Many people worry that winning a wrongful death suit will complicate their taxes. Fortunately, this is not usually the case. Any lawsuit that results in a settlement for physical illness or an injury is not taxable. A court awarding a wrongful death settlement falls under this exception because the court has found that a third party caused the illness or injury that lead to an individual’s death.
Other types of proceeds do count as income and are taxed. If you are awarded for lost wages, receive compensation for emotional distress or receive punitive damages, those payments will be subject to income taxes.
What Are the Elements of a Wrongful Death Lawsuit?
Sometimes, as unfortunate as it is, tragic accidents happen. In 2014, the Centers for Disease Control and Prevention (CDC) reported 135,928 unintentional injury deaths. Sometimes there is no one to blame. For example, if a loved one is fatally injured because they were struck by a tree during a storm, there likely is not a case for a wrongful death lawsuit. However, if a loved one loses control of their vehicle because of a faulty part, there may be a case. In this situation, the manufacturer failed to design a safe part and may be found guilty of negligence.
To file a wrongful death claim, certain elements must exist. These include:
- The death of a person that is caused by someone’s negligence or intent to harm
- The survival of family members who are suffering financially and who have appointed a representative of the victim’s estate
The plaintiff, or the beneficiary filing the lawsuit, must prove to the court that the defendant was either negligent or acted intentionally, resulting in the death of their loved one. To prove the defendant was negligent, there must be evidence of the following elements:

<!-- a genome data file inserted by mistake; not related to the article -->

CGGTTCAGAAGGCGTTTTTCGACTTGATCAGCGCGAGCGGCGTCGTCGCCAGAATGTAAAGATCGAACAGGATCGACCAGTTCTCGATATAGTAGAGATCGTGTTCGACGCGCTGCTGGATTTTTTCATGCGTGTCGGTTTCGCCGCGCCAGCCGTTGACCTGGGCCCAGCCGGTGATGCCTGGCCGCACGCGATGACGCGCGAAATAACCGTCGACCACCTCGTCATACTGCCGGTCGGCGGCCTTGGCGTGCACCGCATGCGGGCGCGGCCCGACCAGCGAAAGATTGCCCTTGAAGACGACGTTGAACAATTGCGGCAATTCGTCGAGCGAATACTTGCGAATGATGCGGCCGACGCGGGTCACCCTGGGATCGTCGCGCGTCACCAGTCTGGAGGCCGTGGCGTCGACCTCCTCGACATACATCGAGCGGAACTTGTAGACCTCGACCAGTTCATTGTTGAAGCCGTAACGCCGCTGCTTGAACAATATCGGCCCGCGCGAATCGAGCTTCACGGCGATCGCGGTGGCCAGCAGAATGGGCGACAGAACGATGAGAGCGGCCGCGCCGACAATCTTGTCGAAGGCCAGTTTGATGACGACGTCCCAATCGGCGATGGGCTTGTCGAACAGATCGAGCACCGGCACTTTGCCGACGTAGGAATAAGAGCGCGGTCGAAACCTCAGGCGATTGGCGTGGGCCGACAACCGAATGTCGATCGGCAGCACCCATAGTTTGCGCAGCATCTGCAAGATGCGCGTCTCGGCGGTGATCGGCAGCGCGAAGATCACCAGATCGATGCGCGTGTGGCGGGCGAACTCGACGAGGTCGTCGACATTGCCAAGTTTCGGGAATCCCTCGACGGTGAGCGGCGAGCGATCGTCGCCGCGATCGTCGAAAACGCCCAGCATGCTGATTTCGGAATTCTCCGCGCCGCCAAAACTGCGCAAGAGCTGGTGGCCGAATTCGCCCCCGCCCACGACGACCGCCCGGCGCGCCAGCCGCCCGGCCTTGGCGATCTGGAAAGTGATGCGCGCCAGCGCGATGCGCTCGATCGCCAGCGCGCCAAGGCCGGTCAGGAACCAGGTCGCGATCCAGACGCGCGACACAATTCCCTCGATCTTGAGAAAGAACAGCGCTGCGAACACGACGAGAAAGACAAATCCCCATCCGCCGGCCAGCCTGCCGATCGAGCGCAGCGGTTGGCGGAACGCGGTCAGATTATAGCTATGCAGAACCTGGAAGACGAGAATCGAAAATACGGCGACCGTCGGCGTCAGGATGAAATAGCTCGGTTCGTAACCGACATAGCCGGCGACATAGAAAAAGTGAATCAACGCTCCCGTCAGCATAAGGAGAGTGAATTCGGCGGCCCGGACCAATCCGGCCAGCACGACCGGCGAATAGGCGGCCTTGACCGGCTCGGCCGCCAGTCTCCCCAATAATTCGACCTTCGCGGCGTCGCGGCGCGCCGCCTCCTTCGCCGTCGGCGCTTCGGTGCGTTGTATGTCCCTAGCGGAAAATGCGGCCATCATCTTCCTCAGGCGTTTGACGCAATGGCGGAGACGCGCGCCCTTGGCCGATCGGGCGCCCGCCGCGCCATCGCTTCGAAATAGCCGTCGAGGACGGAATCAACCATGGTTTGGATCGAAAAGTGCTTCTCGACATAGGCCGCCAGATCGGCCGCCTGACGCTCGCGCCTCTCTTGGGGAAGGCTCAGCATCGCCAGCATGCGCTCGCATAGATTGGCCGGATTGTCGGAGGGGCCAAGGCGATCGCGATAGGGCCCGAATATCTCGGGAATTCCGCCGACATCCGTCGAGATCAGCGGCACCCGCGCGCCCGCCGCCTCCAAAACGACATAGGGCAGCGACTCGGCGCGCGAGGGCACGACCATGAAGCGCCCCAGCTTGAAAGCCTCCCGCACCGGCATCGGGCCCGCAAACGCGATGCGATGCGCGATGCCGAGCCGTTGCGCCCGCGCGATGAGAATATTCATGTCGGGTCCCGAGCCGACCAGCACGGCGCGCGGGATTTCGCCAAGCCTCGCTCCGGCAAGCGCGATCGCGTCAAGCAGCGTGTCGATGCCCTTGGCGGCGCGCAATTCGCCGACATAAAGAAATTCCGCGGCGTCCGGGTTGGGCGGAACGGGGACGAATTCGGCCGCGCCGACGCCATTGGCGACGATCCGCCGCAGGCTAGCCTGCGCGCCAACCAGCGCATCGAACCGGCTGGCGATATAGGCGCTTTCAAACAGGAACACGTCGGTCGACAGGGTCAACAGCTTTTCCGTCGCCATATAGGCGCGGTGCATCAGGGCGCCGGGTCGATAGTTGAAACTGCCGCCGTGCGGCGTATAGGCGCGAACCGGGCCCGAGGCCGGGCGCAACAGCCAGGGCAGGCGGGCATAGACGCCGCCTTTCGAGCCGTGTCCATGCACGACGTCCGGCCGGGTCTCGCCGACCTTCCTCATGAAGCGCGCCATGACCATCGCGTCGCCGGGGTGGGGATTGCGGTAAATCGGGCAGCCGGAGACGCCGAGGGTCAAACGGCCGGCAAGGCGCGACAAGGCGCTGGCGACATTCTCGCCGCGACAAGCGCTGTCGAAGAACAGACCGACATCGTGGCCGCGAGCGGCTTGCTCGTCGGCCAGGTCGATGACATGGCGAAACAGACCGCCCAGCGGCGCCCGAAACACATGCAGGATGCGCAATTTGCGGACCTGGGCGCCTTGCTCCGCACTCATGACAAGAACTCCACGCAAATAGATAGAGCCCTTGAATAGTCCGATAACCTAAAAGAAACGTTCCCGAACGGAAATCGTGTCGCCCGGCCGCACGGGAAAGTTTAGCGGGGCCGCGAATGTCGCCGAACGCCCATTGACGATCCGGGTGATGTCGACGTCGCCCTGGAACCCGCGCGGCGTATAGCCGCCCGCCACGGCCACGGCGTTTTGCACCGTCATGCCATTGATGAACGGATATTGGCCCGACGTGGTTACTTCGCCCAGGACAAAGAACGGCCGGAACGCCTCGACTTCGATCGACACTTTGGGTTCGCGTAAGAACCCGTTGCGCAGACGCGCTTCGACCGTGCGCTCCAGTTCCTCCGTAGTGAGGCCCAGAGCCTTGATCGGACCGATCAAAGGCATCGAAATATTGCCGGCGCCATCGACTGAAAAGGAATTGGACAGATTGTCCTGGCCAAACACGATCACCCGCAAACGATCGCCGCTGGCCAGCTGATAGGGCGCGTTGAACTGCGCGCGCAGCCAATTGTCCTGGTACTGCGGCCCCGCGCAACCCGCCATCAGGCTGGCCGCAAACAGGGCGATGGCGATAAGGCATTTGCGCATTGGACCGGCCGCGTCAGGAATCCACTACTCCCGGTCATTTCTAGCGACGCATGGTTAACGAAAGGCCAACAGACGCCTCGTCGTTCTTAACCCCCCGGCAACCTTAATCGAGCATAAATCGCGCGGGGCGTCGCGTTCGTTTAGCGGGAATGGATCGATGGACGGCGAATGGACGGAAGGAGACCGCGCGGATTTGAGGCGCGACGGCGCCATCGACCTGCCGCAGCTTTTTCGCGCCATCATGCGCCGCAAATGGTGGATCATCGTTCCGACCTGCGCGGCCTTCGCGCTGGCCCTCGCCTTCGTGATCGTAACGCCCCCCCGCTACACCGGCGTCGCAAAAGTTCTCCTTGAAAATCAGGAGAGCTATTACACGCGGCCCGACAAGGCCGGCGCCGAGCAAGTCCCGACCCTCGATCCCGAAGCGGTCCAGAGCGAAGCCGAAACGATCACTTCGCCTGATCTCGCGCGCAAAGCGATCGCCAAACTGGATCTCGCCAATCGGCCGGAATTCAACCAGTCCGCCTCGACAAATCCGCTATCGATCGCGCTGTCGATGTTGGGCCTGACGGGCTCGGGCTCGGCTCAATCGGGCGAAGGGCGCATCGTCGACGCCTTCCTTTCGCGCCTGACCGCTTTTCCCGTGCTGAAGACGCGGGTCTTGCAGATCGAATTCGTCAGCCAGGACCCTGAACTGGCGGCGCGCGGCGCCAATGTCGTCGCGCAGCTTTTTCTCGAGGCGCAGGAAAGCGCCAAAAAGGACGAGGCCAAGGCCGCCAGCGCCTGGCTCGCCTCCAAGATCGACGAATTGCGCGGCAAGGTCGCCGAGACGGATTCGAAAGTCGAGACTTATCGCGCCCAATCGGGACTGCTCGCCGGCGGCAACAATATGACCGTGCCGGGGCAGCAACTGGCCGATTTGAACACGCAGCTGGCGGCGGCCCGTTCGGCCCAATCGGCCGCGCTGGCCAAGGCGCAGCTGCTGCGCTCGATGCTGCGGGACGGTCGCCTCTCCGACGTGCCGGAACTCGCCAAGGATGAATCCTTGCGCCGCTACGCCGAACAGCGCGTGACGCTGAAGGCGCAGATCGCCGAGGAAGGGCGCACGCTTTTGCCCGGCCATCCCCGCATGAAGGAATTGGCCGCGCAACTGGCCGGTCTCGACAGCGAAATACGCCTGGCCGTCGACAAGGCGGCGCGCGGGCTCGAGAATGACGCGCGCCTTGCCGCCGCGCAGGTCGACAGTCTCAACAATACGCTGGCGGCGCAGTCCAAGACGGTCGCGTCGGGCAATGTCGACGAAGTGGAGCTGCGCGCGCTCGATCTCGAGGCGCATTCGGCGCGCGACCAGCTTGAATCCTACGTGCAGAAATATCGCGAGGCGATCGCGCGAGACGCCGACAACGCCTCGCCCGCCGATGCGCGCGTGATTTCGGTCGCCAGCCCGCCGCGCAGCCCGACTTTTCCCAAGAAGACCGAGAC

- Duty of care: The defendant must have had a duty to the victim. To determine if the defendant owed a duty to the victim, the judge will consider if the defendant created a risk, knowingly caused harm, volunteered to protect the victim or had a business relationship with the victim. For example, it is a driver’s duty to other drivers to obey the law and drive carefully and responsibly.
- Breach of duty:The plaintiff must be able to prove that the defendant breached, or violated, the duty they owed the victim. For example, if someone drives drunk, they are breaching their duty to not put other drivers at risk.
- Causation:The plaintiff must be able to prove that it was the defendant’s actions or carelessness that caused the victim’s death, not something else.
The plaintiff must be able to prove all three of the above elements to recover compensation. In criminal cases, the prosecutor has to prove the defendant is guilty, and they must establish this beyond a reasonable doubt. A wrongful death lawsuit is not a criminal lawsuit — it is a civil case. In civil court cases, the plaintiff has to prove their case by a preponderance of the evidence.
A preponderance of the evidence means more than 50 percent of evidence must convince the judge that the defendant is most likely guilty. This does not mean the plaintiff needs a large amount of evidence — just that they have quality evidence. A preponderance of the evidence is the burden of proof in a civil case.
What Is the Statute of Limitations in a Wrongful Death Lawsuit?
A statute of limitations means you have a time limit to file a claim. When that time limit is up, you no longer have the legal right to file a claim. A statute of limitations varies by jurisdiction and the type of claim, but it applies to both civil and criminal cases. The statute of limitations clock starts ticking the day the injury or death occurs.